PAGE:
"A box of plain Cheerios. Thought they were honey nut, poured a bowl, was very disappointed."
"If I wanted to taste cardboard, I'd just eat the box."
"A burnt frozen pizza at the air and space museum cafe in DC. I Don't wish that experience on anyone. There are some amazing restaurants in DC, don't settle."
The following electronics just gave off a bad charge.
"Asus Transformer Pad TF700"
"This was one of those early 'high end' Android tablets that was grossly underpowered, and it showed. Thing was slow as sh!t in no time flat. Rookie mistake investing into shiny new tech while they were still working all the bugs out. Think I paid somewhere in the neighborhood of $350-400 for it..."
"macbook pro 2018 13" touchbar. 2 years old and dead (battery). they're asking $300-$400 to change the battery. malfunctioning keyboard with double presses and missing presses. that's a lot of money for bad design."
"Past winter my old room heater broke down and I had to buy a new one. Went to a store nearby and somehow got convinced to buy a very costly heating device.. It's also my fault, since there were some sligthly cheaper options around, but nope. I wanted the expensive one thinking it will make my small room a volcano with little to no effort/cost (that's also what the seller told me). Long story short the device wasn't doing ANYTHING. No significant temperature changes, too much space, a weird noise, and was doubling my previous device in utility cost. I still gloom over those 80 euros.."
Some of my disappointing purchases was clothing, but only because I purchased them online. Unless they are a brand I'm familiar with, I'm usually fine with buying new jeans off of their websites.
But when it comes to graphic tees only available on specialty shops, an M-size shirt is not necessarily the same size as those found in other reputable stores.
I bought a medium sized T-shirt from a boutique store online because I loved the look of the design. But when it arrived, the supposed medium fit me like an XL.
At least I gained a fierce cleaning rag from this impulsive purchase.
We all know the job interview butterflies.
We sit outside the office or wait for the phone call and our foot taps at rapid speed. We run through some rehearsed answers, but worry that they'll ask a slew of things we never even considered. We try not to sweat too much.
Often, it turns out alright. We may not get the job, but we're respectable, give solid answers, and learn a lot about the place we're trying to get hired.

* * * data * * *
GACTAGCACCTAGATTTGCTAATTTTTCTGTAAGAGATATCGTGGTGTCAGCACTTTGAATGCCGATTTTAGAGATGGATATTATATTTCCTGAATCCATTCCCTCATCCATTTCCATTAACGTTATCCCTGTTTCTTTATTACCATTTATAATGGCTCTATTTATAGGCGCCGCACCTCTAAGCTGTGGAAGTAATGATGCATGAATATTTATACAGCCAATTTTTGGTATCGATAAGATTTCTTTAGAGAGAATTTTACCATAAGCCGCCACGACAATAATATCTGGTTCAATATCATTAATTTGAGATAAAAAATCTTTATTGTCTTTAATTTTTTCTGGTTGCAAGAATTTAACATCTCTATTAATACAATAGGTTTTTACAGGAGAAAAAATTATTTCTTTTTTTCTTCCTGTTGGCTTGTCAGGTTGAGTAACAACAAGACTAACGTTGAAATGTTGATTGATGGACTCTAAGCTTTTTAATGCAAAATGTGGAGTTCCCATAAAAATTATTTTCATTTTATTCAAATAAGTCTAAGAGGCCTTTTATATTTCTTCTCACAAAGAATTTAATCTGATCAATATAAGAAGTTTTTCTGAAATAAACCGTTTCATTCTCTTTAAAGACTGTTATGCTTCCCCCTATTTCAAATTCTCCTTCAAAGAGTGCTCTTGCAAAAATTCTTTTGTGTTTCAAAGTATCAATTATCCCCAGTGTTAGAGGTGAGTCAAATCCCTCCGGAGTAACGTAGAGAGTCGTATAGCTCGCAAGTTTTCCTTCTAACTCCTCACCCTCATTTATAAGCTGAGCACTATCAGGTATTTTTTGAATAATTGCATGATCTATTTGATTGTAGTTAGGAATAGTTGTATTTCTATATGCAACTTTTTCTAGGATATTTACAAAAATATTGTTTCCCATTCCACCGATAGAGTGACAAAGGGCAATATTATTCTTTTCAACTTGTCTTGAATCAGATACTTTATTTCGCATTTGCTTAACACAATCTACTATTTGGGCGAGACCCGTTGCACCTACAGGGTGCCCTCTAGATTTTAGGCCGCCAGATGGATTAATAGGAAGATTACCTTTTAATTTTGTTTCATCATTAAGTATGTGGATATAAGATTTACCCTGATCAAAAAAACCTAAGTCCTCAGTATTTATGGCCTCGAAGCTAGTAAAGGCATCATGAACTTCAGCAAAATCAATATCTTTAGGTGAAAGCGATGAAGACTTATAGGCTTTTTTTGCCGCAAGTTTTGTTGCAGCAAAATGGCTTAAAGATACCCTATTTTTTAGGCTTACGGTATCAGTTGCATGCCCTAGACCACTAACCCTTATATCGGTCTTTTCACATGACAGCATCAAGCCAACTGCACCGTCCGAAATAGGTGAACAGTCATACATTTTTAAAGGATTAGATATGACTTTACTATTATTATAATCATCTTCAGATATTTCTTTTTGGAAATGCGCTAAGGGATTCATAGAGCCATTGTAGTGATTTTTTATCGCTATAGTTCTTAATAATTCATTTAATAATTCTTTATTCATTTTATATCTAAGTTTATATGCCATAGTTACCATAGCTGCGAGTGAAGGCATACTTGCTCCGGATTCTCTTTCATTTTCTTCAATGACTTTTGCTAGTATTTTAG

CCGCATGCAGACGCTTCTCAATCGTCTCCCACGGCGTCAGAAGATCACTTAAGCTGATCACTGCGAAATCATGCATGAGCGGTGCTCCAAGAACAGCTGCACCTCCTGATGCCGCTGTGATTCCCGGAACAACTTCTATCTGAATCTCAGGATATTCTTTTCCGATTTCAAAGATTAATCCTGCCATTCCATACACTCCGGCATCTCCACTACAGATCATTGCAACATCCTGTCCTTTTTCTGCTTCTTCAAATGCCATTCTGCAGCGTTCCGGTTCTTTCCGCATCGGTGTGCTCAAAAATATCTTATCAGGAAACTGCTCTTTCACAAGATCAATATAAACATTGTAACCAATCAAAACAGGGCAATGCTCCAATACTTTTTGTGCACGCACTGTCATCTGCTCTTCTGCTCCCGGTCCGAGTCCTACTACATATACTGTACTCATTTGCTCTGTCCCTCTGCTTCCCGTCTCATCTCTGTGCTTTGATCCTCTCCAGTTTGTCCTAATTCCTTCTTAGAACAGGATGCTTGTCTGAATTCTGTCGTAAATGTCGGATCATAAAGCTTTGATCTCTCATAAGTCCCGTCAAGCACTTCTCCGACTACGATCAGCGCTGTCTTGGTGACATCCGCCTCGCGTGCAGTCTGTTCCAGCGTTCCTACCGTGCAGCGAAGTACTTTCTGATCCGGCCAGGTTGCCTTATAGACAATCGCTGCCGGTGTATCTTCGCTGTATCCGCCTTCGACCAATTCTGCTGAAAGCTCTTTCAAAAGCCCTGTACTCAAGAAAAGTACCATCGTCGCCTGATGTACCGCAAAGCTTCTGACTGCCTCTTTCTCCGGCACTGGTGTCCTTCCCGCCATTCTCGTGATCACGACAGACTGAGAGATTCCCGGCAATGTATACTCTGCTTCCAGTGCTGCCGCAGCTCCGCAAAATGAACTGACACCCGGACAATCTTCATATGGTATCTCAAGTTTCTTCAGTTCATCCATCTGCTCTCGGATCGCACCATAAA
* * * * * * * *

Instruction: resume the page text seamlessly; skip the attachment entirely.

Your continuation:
Other times, however, all of our far-fetched worries seem to come to life.
Curious to hear just how bad an interview can go, Redditor UIGrimsen asked:
"What was your worst job interview?"
Plenty of people had some truly bizarre stories to share. Part of these train wrecks were bad luck, and part were the insane antics of the people giving the interview.
But for us, they're simply hilarious.
"I applied for a job in a Planetarium, the interview was conducted in a big dome."
"Problem was, another part of the Planetarium staff was doing fire alarm tests during the interview. The dome amplified the sound so much, it was deafening. The interview staff acted like nothing was going on. We had to shout so we could hear each other."
"My mom raises chickens … and during COVID one of them got sick (not COVID). She had it inside to feed water hourly to try to nurse it back to life. My mom has to run an errand so I'm in charge of this chicken for the afternoon."
"I was on a phone screening with a candidate for a position in my office and this chicken starts having a seizure and dies on the middle of this phone call. I look over and it's laying almost like it was crucified."
"The candidate heard the commotion and asked if everything was ok … Which I relied 'yeah, the chicken just died.' "
"She withdrew her application the next morning."
"1.) I walked in as the HR lady farted"
"2.) it was a small office with no windows"
"3.) I asked her questions about their employee retention rate that she couldn't answer"
"4.) the fart stayed the duration of the interview"
"5.) I hope the fart got the job, because I didn't want it"
A Very Instructive Moment
"Applied to work at a vet clinic. Veterinarian did the interview while spaying a cat, apparently one of the cleanest and quickest surgeries they do. I fainted."
"Was not offered the job (after I woke up)."
Others shared moments when their excitement was deflated instantly. They encountered such closed-minded interviewers that there was almost no need for discussion.
That Bus Perk
"As an interviewee It was when I applied to a job as a Junior programmer and in 5 minutes the guys goes 'look, I'll be honest, there is no job, you can get an internship, no pay, we offer the bus pass' "
Plains, Trains, and Automobiles Later...
"I took vacation days to interview, bought my own plane ticket, and paid for my own hotel. First thing the interviewer said was, 'I have no intention of hiring you. This is just a courtesy because I knew your brother.' I had 8 more hours left in my interview day. It was painful."
"They ended up offering me the position many weeks down the road because they couldn't fill the position. I politely declined and got a very passive aggressively worded survey to fill out explaining why I passed."
There's a Right Answer??
"Wanted to work at H&M, got interviewed by the worst person ever."
"One question was and I am legit not lying, 'What is your favorite color and why?' "
"I answered 'baby blue because it's calming and not too harsh to the eyes.' My interviewer then said Oooh, sorry! Red is what we were looking for. And then proceeded to show me the exit."
Last, some shared the times they arrived for the interview excited and enthusiastic, but quickly learned how out of their league the position was.